Most times, when we want to prove something or use something as evidence, the first thing we would do is to take out our phones and start recording or snapping pictures. Obviously, this would be the easiest way to obtain evidence to back up our claims. If you feel you might be in trouble or danger, you might also want to record the incident so you can make a report later.
For quite some time, we have received questions asking if it’s illegal to record a policeman if he stops you at a highway or a roadblock. We’ve also been asked whether a PDRM officer is allowed to demand for you to stop recording them. But before we get to the crux of the issue, it might be useful for you to know that…
There’s no law that prevents you from recording someone in public
There are actually no laws in Malaysia that prevent anyone from taking pictures or video recordings of another person in public. Obviously, you cannot take pictures of people that are obscene or ones that may damage their reputation. But besides that, the law is silent as to whether one can record another in public. Since there is no prohibition, in other words, you can record someone as long as you are within your limits.
Section 509 of the Penal Code states:
The police aren’t exempted from this
While the police are seen as a higher authority, there is also no law that prevents you from recording them. So if you are stopped at a roadblock or anywhere else by them and you feel it’s not justifiable, you are allowed to record the whole exchange between you and the police officer. However, this is subject to three conditions:
If the police officer is conducting an investigation or is in the middle of something crucial, you should not record them if it can temper with the whole investigation. If your recording may distract or disrupt the officer from performing his duties, he has the right to ask you to stop recording.
So for example, if you are stopped late at night by an officer and he wants to check your car, you cannot prevent him from doing so and the act of recording the officer shouldn’t get in the way of the inspection. If you do disrupt the police officer from discharging his duties, he has the right to stop you from recording.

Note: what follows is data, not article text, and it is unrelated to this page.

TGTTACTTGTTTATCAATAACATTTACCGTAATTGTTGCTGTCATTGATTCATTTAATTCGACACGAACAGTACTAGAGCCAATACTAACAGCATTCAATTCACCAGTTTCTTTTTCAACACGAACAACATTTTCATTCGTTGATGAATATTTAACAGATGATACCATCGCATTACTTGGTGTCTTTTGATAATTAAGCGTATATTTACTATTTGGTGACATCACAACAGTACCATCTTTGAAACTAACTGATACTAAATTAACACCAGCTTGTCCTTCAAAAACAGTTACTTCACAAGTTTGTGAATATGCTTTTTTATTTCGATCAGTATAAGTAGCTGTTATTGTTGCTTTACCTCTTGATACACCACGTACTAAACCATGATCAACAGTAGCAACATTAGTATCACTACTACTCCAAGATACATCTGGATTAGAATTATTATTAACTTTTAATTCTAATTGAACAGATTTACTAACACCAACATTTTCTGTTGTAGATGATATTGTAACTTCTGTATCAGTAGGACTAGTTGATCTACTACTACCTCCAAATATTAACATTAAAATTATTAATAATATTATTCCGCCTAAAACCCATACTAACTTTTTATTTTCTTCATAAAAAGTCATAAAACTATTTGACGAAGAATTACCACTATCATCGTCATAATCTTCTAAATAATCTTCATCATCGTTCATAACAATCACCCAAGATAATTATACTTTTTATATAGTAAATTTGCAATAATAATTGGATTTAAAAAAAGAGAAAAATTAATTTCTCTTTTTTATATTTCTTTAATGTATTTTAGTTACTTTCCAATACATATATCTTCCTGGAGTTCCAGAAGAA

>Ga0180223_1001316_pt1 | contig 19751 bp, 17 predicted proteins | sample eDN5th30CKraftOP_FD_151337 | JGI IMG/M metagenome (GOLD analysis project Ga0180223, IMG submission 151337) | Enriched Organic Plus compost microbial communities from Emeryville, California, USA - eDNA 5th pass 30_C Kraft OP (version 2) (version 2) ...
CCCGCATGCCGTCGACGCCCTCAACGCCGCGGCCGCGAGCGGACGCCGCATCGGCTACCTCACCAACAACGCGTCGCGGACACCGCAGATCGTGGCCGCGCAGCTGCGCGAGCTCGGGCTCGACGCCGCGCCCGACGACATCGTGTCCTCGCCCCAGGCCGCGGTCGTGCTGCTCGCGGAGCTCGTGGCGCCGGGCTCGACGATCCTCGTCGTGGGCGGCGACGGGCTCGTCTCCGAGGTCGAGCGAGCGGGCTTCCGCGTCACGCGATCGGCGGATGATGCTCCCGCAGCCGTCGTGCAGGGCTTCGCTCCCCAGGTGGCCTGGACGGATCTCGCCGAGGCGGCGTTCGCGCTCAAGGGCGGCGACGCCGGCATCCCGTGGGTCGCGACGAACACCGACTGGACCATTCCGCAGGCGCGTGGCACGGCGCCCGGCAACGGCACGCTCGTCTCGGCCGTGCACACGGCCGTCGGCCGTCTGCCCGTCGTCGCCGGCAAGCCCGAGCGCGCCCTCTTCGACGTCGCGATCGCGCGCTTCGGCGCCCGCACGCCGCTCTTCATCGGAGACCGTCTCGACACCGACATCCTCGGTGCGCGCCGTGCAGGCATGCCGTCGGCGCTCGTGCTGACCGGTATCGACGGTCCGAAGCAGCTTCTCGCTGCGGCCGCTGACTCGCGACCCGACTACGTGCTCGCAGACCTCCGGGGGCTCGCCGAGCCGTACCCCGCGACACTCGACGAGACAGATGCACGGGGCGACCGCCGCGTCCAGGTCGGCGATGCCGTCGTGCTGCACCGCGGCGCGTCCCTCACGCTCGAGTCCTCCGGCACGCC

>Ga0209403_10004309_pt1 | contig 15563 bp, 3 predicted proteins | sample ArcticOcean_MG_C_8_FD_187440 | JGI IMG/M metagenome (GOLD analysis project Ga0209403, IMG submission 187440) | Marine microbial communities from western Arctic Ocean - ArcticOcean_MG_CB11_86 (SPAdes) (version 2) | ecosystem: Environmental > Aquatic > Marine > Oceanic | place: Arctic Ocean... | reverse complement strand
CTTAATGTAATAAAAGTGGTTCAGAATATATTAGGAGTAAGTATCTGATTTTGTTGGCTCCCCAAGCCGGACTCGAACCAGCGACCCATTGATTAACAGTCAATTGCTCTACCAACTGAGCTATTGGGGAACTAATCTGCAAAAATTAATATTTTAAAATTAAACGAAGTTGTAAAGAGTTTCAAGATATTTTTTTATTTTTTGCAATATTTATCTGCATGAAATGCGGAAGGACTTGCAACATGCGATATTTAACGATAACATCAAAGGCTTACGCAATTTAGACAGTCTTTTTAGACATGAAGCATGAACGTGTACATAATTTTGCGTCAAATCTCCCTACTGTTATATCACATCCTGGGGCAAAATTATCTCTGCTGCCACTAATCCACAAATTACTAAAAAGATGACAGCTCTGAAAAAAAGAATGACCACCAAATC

Instead of just taking out your phone and recording the police officer immediately, it’s best to let him know that you will be recording the conversation between him and you. This is more of something done out of courtesy. You don’t need to expressly get their permission, but it’s always best to be polite.
Most of these recordings of police officers do end up on social media and that’s how we come to know about them in the first place. You may want to share your recording on your social media accounts, too. But if you do decide to share it, it’s best to do so just as it is without any comments. Adding any other commentary and inferences might just land you in trouble and you may be said to have defamed the police. So if you share, make sure to share the facts of what happened only.
So let’s say you did get pulled over and felt it was unwarranted, and so you recorded whole incident, you might now ask...
Can the recording be used as evidence in court?
Let’s say, in that scenario, the officer asked you to pay a bribe or wrongly accused you of something. In instances like this, you may want to report the matter to the higher authorities. Obviously, you will need some sort of evidence to have a strong case against the cop in question.
So the question is, if you had recorded the police officer asking for a bribe, can this be used in court? To answer this question, we look at the Evidence Act 1950.
Section 3 of the Act states that anything that is a “document” can be used as evidence in court.